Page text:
“Why is it this week that we're voting on this agreement?” asked Rep. Jason SmithJason Thomas SmithHouse GOP votes to keep leaders in place This week: Clock ticks on coronavirus, government funding deals Second whistleblower who accused Texas AG of bribery fired from position: report MORE (R-Mo.) on Tuesday. “Is it because the same person who brought this agreement to the table, Speaker [Nancy] Pelosi [D-Calif.], is also trying to impeach him? That’s unfortunate.”

Democrats countered that Trump’s initial offering wasn’t strong enough to earn their support until they secured victories in negotiations with U.S. Trade Representative Robert LighthizerRobert (Bob) Emmet LighthizerWhiskey, workers and friends caught in the trade dispute crossfire GOP senator warns quick vote on new NAFTA would be 'huge mistake' Pelosi casts doubt on USMCA deal in 2019 MORE, who drew a slew of compliments across the aisle.

"The Trump administration handed us a USMCA that needed some work," said Rep. Terri SewellTerrycina (Terri) Andrea SewellDemocrats were united on top issues this Congress — but will it hold? Lobbying world Democrats to determine leaders after disappointing election MORE (D-Ala.) a member of the House Democratic working group leading negotiations with Lighthizer. "That proposal was a non-starter for Democrats, so we made it better."

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The mood in the Ways and Means meeting was festive despite minor partisan jockeying, and some members even invoked the holiday season. Rep. Mike KellyGeorge (Mike) Joseph KellyLieutenant governor: Trump campaign would get its 'clock cleaned' if it appeals Pennsylvania ruling to Supreme Court Pennsylvania Supreme Court strikes down GOP bid to stop election certification Pennsylvania Republicans sue in last-ditch effort to stop election certification MORE (R-Pa.) compared USMCA to Santa Claus checking off his Christmas Day list.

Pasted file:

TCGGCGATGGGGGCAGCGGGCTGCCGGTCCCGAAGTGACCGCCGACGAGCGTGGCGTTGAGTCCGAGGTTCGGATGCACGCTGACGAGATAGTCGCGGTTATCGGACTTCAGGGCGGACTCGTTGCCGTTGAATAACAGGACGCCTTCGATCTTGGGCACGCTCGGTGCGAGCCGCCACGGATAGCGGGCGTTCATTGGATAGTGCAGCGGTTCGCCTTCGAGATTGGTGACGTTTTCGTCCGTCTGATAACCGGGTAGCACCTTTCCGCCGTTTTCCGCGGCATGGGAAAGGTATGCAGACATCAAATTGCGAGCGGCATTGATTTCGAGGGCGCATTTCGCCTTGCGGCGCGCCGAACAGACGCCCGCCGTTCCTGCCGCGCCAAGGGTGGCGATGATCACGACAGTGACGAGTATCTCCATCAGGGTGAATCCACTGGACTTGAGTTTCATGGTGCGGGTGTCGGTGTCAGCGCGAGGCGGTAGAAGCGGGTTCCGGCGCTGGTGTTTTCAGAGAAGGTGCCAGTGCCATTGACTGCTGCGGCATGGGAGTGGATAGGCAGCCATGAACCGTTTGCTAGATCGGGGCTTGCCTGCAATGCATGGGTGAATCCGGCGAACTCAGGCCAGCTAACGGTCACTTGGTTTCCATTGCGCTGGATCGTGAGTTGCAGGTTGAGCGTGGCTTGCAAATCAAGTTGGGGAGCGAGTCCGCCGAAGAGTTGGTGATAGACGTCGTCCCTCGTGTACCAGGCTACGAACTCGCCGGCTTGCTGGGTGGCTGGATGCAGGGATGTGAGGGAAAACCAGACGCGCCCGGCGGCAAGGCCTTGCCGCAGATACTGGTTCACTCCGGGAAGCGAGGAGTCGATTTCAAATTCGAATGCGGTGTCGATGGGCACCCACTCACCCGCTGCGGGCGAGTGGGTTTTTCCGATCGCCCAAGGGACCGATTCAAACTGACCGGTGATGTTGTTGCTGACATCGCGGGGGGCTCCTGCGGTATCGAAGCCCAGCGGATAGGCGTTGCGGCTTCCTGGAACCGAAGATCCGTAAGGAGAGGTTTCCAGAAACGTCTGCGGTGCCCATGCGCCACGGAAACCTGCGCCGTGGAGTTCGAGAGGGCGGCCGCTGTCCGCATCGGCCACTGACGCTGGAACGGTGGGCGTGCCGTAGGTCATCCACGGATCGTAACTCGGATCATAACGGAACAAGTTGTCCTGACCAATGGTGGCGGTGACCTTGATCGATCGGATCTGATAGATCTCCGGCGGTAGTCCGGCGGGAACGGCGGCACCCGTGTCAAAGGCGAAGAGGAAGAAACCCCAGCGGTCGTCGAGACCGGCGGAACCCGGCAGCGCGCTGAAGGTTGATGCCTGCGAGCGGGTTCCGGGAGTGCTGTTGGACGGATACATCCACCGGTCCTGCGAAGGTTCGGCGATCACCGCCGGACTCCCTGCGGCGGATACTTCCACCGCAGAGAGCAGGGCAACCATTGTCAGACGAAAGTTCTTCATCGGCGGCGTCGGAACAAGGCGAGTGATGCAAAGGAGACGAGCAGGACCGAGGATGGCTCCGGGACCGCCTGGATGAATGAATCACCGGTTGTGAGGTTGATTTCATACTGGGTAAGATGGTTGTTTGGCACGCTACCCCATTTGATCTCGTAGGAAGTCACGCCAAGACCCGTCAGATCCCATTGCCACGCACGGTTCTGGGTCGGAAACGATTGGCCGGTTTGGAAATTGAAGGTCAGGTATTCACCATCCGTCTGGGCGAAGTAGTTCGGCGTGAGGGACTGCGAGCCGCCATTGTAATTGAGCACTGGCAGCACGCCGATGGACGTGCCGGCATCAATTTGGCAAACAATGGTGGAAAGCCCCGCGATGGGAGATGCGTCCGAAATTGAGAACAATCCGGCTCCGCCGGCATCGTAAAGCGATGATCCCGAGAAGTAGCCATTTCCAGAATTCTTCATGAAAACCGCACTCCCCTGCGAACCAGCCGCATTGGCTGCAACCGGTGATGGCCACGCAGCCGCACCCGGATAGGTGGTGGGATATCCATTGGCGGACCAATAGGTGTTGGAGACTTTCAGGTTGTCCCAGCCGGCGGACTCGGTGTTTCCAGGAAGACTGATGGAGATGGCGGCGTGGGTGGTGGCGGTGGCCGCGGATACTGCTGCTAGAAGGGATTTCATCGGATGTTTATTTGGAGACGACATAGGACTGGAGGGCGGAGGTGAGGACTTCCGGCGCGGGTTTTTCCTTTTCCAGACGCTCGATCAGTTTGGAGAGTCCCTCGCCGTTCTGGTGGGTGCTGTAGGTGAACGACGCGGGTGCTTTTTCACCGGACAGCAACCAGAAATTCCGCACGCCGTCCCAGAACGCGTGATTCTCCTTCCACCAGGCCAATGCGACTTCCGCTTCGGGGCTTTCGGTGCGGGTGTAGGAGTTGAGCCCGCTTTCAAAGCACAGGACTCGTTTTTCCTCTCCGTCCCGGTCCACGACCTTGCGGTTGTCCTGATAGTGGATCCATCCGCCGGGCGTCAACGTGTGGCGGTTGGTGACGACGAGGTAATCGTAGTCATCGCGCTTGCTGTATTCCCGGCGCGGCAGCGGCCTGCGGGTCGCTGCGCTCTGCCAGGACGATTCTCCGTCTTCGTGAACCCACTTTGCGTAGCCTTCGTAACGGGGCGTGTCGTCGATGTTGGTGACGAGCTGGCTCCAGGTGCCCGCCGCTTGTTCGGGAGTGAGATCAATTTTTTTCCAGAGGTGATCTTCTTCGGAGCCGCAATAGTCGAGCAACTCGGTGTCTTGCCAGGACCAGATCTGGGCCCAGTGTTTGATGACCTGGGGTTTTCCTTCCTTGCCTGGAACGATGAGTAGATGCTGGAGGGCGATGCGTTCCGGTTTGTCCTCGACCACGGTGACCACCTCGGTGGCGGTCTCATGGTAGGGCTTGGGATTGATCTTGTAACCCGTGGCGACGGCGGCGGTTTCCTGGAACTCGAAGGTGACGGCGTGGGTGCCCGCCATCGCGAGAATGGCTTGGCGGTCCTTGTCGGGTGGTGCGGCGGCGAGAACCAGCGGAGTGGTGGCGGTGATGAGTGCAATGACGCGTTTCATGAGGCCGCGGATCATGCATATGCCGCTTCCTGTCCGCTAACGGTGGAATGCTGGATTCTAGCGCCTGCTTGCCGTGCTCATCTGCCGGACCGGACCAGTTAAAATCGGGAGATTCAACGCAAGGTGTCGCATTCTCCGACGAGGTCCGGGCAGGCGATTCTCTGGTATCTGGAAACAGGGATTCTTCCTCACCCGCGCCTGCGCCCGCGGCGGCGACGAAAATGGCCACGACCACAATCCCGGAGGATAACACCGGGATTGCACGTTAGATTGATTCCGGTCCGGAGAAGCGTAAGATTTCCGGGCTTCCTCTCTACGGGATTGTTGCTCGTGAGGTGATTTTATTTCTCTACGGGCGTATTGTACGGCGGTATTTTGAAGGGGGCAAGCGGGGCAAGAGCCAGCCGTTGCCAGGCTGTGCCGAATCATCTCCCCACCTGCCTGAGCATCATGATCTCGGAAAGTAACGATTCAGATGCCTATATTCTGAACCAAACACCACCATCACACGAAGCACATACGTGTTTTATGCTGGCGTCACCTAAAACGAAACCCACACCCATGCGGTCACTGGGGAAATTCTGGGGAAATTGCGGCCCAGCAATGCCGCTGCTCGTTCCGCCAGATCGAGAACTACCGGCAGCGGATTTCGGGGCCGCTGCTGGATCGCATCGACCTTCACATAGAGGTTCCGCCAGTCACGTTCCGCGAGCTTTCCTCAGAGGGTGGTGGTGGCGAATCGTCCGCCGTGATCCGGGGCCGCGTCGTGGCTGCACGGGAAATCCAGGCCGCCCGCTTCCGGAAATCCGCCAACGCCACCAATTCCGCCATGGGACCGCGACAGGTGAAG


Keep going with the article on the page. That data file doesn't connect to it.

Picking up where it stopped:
“I never got everything I asked for, but I was sure as heck thankful for everything I got. This is certainly one of those times for the letter to Santa Claus actually got answered,” Kelly said.

Neal answered Kelly by invoking “another sage of Western political thought” and legendary figure from a cold, northern island: Rolling Stones frontman Mick Jagger.

“You get what you need,” Neal said, quoting the band's classic “You Can’t Always Get What You Want.”

The bipartisan back-patting was little comfort for some progressives who remain skeptical despite widespread union support for the agreement.

Rep. Bill PascrellWilliam (Bill) James PascrellTalk of self-pardon for Trump heats up House Democrats urge congressional leaders to support .1B budget for IRS Press: Trump's biggest fear is — lock him up MORE (D-N.J.) said he was “deeply uneasy” about the final product and compared the negotiating process to getting “the bum’s rush.”

“There was no higher trade priority for me than updating NAFTA. I definitely wanted a deal that makes a difference,” Pascrell said. “I regret that I am not satisfied with what we have.”

Even so, most Democrats are expected to support replacing NAFTA with what even trade skeptics consider a modest improvement.

“We’ve learned from the blunders of our mistakes,” said Rep. John LewisJohn LewisOssoff features Obama in TV ad ahead of in Georgia run-off Democrats were united on top issues this Congress — but will it hold? Democrats lead in diversity in new Congress despite GOP gains MORE (D-Ga.) “Twenty-six years later, I’m so proud of this bill that begins to correct the ruins of the original NAFTA.”